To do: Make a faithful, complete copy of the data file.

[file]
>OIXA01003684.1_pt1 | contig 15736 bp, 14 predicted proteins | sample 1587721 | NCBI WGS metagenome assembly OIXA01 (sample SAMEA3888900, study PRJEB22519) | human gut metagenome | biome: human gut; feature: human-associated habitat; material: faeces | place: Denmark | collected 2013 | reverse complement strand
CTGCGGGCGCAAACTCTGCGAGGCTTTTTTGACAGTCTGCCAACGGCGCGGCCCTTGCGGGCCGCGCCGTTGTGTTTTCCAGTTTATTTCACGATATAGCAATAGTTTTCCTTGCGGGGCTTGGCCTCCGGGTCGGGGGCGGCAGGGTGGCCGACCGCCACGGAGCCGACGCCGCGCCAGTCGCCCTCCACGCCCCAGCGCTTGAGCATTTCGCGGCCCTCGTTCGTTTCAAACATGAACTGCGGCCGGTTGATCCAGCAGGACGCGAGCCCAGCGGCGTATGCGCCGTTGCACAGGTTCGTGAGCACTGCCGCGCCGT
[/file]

>OIXA01003684.1_pt1 | contig 15736 bp, 14 predicted proteins | sample 1587721 | NCBI WGS metagenome assembly OIXA01 (sample SAMEA3888900, study PRJEB22519) | human gut metagenome | biome: human gut; feature: human-associated habitat; material: faeces | place: Denmark | collected 2013 | reverse complement strand
CTGCGGGCGCAAACTCTGCGAGGCTTTTTTGACAGTCTGCCAACGGCGCGGCCCTTGCGGGCCGCGCCGTTGTGTTTTCCAGTTTATTTCACGATATAGCAATAGTTTTCCTTGCGGGGCTTGGCCTCCGGGTCGGGGGCGGCAGGGTGGCCGACCGCCACGGAGCCGACGCCGCGCCAGTCGCCCTCCACGCCCCAGCGCTTGAGCATTTCGCGGCCCTCGTTCGTTTCAAACATGAACTGCGGCCGGTTGATCCAGCAGGACGCGAGCCCAGCGGCGTATGCGCCGTTGCACAGGTTCGTGAGCACTGCCGCGCCGT